Museum of Jewish Heritage | A Living Memorial to the Holocaust

It seemed fitting that I would head into New York City today to research the St. Louis on the 71st anniversary of its sailing. After spending a couple of hours at the Joint Distribution Committee archives midtown, I traveled to the tip of Manhattan and Battery Park to see the permanent St. Louis exhibit on display at the Museum of Jewish Heritage at 36 Battery Place.

But, being the researcher I am, I wanted to take advantage of my time at the museum. After a lovely smoked salmon sandwich at the museum’s second floor cafe, I entered the Traces of Memory exhibit–a photography gallery depicting the traces of Jewish heritage in Krakow, Poland and nearby Auschwitz. (The photos reminded me very much of those I took during my 2008 trip to my grandparents’ villages in Poland–see some of them on my website.) I found the photos haunting, especially one that showed a doorpost with a gouge where the mezzuzah once was. (And that reminded me that I should have looked for that while in my grandfather’s shtetl.)

Another exhibit, actually an interactive gallery called the Keeping History Center, offered earphones and an iPOD to listen to immigrant voices about leaving home, language, adapting to life in America and more. It seemed especially significant that the gallery looks out upon New York harbor, the Statue of Liberty, and Ellis Island. Voices featured included Henry Kissinger, Dr. Ruth Westheimer, as well as lesser known immigrants from Europe and more recent immigrants from Egypt, Syria, Iran, and Rwanda.

Several school groups were in the museum, led by impressive docents or teachers.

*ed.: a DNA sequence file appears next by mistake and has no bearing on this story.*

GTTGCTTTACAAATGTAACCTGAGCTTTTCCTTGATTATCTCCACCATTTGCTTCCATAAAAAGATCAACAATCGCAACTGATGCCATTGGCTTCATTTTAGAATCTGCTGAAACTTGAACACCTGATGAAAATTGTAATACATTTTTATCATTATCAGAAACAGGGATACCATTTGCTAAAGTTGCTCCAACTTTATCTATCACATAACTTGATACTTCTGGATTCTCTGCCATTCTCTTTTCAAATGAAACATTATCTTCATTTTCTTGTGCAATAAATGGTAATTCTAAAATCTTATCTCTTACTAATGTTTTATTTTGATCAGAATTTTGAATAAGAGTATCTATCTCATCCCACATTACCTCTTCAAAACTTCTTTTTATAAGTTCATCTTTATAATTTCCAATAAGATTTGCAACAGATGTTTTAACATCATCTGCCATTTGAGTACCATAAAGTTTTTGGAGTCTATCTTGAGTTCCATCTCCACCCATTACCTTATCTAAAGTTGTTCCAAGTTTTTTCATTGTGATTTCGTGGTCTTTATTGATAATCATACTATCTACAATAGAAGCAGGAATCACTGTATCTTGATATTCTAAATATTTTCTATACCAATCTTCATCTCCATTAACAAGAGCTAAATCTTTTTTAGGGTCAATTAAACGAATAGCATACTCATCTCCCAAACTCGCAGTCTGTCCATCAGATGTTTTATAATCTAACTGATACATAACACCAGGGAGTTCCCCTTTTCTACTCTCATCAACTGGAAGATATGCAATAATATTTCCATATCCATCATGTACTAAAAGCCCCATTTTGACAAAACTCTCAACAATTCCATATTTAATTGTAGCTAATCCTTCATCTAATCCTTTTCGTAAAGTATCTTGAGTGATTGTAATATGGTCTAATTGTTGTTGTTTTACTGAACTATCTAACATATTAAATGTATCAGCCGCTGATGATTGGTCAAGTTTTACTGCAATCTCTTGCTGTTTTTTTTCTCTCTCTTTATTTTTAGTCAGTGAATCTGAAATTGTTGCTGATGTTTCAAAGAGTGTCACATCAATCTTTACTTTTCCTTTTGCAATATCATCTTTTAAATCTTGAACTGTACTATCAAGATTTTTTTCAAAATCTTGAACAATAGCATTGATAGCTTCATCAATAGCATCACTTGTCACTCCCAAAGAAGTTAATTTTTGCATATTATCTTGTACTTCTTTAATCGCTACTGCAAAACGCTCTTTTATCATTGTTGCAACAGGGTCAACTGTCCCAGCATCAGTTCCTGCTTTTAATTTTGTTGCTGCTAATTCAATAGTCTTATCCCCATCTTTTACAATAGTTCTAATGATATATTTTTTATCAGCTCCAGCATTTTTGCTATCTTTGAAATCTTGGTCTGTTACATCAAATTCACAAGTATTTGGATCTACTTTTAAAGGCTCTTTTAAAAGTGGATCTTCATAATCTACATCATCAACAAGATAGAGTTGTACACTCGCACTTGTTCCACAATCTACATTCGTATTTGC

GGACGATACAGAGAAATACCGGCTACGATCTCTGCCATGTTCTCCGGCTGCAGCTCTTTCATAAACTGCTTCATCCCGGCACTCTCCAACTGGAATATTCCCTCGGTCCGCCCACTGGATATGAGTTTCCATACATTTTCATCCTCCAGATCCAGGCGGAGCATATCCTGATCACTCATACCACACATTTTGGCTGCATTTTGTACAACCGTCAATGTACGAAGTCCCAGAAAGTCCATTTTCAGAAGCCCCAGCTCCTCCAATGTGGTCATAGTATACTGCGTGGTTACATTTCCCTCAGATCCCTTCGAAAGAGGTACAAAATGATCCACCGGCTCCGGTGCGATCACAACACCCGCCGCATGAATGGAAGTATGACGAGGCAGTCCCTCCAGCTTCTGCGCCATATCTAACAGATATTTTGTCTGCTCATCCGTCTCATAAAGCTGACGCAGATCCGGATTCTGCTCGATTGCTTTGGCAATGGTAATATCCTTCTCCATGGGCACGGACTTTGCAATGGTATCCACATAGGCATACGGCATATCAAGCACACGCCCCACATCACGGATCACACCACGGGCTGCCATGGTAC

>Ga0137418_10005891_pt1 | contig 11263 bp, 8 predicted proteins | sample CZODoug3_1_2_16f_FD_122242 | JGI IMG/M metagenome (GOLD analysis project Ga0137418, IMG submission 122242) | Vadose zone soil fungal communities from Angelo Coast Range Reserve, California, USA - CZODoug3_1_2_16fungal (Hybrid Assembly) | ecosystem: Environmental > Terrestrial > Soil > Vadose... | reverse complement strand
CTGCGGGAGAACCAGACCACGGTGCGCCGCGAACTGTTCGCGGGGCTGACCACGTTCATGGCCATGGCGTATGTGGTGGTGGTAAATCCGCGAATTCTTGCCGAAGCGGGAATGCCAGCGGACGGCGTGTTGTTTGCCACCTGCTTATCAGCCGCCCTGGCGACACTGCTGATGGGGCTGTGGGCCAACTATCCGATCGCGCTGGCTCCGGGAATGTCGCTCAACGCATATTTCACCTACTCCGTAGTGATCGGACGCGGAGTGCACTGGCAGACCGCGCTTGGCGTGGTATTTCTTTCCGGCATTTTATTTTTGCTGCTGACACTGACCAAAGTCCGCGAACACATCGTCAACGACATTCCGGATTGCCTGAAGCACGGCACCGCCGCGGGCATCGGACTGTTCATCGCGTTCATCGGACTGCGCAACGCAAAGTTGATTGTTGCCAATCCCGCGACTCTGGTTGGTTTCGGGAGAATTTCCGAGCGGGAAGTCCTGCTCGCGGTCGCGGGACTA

I finally found the St. Louis exhibit. It displayed some ephemera (letters, certificates, etc.) and articles loaned by survivors, such as a photo album. I diligently watched the video that included newsreel footage. I could hear the band playing as the refugees boarded the ship in Hamburg. I immediately recognized the tune of the old German folksong, “Muss i denn.” (Elvis Presley actually recorded this at some point.) The newsreels captured so much visually that I haven’t read about, for instance, just how close friends and family could get to the St. Louis cabin portholes to talk to and touch their loved ones on board.

If you’re in New York City for any reason, make sure you carve out some time to visit this museum.

Question for you: Have you ever been inspired by a museum visit to write a specific story?

About Barbara Krasner

History writer and award-winning author Barbara Krasner writes Jewish-themed poetry, articles, nonfiction books, and novels for children and adults.
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2 Responses to Museum of Jewish Heritage | A Living Memorial to the Holocaust

  1. I was inspired to write my book “Too Young for Yiddish,” after a visit to the National Yiddish Book Center. Does that count? My children were teens at the time, and I was astounded by– though I shouldn’t have been– how little they knew of their Eastern European ancestors’ life stories (they knew French, English and American history, but they were taught very little in school about their own background) so I was motivated to write the book to help start a dialogue.

  2. Rich – yes, that absolutely counts!

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